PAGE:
Solar Revolution: The Economic Transformation of the Global Energy Industry

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51g6udXdY7L. SL160  Solar Revolution: The Economic Transformation of the Global Energy Industry

  • ISBN13: 9780262524940
  • Condition: New
  • Notes: BUY WITH CONFIDENCE, Over one million books sold! 98% Positive feedback. Compare our books, prices and service to the competition. 100% Satisfaction Guaranteed

Product Description
In Solar Revolution, fund manager and former corporate buyout specialist Travis Bradford argues—on the basis of standard business and economic forecasting models—that over the next two decades solar energy will increasingly become the best and cheapest choice for most electricity and energy applications. Solar Revolution outlines the path by which the transition to solar technology and sustainable energy practices will occur.

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Solar Revolution: The Economic Transformation of the Global Energy Industry

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5 Responses to Solar Revolution: The Economic Transformation of the Global Energy Industry

  1. R. C. O'Brien August 29, 2010 at 5:34 pm #

    Great book. I have taken a renewed interest in solar power the past few years and everything this fellow wrote about only a few years ago is coming to fruition. As the utility companies come to see having residential solar installations not as competition, but rather as a way to ease stress on the grid during peak usage periods (when the sun is the brightest), meaning less brownouts, and less need for new substations, you’ll see the rate of change accelerate. And need I say anything about the obvious fact that the Obama Administration is going to kick the renewable energy field and solar into a new gear?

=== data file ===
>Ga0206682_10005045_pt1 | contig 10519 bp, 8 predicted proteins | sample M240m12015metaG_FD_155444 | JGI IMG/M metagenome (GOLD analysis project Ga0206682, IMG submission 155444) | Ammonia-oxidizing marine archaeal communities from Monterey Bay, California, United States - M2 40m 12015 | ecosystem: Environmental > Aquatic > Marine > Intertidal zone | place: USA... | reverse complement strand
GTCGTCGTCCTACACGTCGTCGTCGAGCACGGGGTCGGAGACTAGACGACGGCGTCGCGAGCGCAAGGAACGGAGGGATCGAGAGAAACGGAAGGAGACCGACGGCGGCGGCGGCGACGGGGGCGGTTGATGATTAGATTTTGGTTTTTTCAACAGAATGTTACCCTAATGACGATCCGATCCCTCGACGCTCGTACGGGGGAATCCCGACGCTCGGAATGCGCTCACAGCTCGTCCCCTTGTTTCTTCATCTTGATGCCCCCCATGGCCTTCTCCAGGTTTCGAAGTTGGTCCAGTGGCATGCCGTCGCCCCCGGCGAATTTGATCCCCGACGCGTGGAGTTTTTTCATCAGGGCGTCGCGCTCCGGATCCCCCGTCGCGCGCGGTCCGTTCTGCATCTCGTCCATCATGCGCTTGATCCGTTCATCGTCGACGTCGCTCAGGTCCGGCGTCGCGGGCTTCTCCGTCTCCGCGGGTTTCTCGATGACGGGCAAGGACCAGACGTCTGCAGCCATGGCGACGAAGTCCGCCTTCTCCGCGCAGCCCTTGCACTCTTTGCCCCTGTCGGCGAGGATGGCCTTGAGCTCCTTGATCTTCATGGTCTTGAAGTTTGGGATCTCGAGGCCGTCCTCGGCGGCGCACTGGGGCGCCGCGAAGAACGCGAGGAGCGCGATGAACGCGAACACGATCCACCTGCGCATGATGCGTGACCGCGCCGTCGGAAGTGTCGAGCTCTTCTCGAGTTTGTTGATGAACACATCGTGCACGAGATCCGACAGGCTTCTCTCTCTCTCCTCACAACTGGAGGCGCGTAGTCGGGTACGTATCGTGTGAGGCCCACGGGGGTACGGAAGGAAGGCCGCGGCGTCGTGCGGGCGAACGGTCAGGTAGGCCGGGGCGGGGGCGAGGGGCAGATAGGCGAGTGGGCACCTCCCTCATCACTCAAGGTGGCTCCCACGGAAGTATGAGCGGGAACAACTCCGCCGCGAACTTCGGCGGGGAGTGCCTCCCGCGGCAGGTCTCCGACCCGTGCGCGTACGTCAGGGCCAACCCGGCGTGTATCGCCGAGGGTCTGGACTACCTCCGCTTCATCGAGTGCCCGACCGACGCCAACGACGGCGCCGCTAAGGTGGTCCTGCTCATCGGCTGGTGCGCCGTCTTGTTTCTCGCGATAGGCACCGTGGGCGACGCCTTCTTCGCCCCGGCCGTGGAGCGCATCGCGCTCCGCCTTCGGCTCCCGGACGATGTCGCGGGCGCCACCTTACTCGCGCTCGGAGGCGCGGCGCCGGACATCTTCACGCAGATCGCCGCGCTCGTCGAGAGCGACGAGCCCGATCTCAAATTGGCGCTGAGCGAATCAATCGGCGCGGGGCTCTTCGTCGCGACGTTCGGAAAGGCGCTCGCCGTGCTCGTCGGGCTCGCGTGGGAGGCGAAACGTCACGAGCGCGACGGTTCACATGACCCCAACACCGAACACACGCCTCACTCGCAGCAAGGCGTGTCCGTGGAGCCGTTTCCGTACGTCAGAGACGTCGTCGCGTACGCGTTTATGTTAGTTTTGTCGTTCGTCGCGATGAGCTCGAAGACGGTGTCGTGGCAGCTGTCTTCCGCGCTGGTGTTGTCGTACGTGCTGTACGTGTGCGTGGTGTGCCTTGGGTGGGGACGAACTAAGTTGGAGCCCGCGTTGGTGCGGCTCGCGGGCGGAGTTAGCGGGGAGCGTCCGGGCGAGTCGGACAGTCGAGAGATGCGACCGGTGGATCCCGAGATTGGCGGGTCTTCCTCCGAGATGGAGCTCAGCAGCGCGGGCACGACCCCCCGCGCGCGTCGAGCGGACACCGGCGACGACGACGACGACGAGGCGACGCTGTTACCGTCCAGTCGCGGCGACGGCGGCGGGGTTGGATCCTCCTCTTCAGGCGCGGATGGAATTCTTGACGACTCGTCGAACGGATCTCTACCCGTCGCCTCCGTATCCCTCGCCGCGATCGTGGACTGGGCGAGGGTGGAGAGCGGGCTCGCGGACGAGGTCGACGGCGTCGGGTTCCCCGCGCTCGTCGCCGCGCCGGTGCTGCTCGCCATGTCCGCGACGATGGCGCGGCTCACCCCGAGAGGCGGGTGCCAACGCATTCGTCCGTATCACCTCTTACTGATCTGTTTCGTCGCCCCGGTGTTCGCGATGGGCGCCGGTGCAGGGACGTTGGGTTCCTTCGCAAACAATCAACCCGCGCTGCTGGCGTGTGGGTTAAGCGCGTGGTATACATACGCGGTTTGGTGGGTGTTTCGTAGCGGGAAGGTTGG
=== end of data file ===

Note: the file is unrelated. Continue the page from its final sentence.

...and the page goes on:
Rating: 5 / 5

  2. Jose Acosta Jaime August 29, 2010 at 6:45 pm #

    Muy buen libro. Recomiendo su lectura ya que será la energía del futuro. Saludos

    Rating: 4 / 5

  3. James C. Mitchell August 29, 2010 at 8:32 pm #

    A very interesting, informative and well researched book. The author provides a good overview of the energy industry including its history and the possibilities that lie in the future. Solar energy is obviously the focus, concentrating on photovoltaics, which the author convincingly argues will be instrumental in transforming the energy industry. In addition to summarizing well the many known issues and arguments concerning the future of energy, the book contains some interesting new analysis.
    Rating: 5 / 5

  4. citizen of earth August 29, 2010 at 8:41 pm #

    A sometimes dull accounting of current and projected future energy needs and likely supplies accompanied by the argument that solar will be inevitable but slow in arriving. I think that neither the supply/demand accounting nor the solar inevitability timetable arguements are thorough analyses, but the conclusions are probably not too far off.
    Rating: 3 / 5

  5. Johnny Cheng August 29, 2010 at 8:41 pm #